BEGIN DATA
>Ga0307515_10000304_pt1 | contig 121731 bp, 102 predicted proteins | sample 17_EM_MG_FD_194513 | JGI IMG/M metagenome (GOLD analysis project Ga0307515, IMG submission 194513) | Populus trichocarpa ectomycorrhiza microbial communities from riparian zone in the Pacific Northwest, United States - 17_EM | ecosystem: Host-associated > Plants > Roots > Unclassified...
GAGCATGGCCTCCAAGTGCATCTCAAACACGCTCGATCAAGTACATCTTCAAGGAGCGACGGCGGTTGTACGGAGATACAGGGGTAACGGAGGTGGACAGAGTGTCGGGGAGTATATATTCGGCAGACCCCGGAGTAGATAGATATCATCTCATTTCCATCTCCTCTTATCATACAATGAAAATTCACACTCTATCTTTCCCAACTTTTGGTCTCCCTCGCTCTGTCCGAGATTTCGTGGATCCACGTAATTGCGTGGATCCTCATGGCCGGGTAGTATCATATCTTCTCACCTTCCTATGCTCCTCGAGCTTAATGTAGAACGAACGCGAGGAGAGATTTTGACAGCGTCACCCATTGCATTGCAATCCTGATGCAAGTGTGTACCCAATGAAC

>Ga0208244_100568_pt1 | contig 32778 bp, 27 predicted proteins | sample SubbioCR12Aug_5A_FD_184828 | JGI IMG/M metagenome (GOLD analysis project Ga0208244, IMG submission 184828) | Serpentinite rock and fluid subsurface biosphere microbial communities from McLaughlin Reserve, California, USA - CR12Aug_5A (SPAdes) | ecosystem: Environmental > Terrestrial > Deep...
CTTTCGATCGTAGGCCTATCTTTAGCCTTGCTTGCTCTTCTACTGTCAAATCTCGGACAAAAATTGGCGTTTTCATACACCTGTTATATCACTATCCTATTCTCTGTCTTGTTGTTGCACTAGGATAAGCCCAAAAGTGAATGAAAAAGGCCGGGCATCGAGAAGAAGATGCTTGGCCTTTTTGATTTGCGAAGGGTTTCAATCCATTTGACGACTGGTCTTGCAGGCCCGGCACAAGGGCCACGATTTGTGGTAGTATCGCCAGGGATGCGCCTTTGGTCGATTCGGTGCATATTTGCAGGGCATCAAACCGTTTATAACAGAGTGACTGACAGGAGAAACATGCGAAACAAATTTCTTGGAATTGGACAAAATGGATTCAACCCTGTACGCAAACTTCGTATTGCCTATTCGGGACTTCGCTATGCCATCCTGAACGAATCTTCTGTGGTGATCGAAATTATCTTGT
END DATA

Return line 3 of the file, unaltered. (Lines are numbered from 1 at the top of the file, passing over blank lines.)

>Ga0208244_100568_pt1 | contig 32778 bp, 27 predicted proteins | sample SubbioCR12Aug_5A_FD_184828 | JGI IMG/M metagenome (GOLD analysis project Ga0208244, IMG submission 184828) | Serpentinite rock and fluid subsurface biosphere microbial communities from McLaughlin Reserve, California, USA - CR12Aug_5A (SPAdes) | ecosystem: Environmental > Terrestrial > Deep...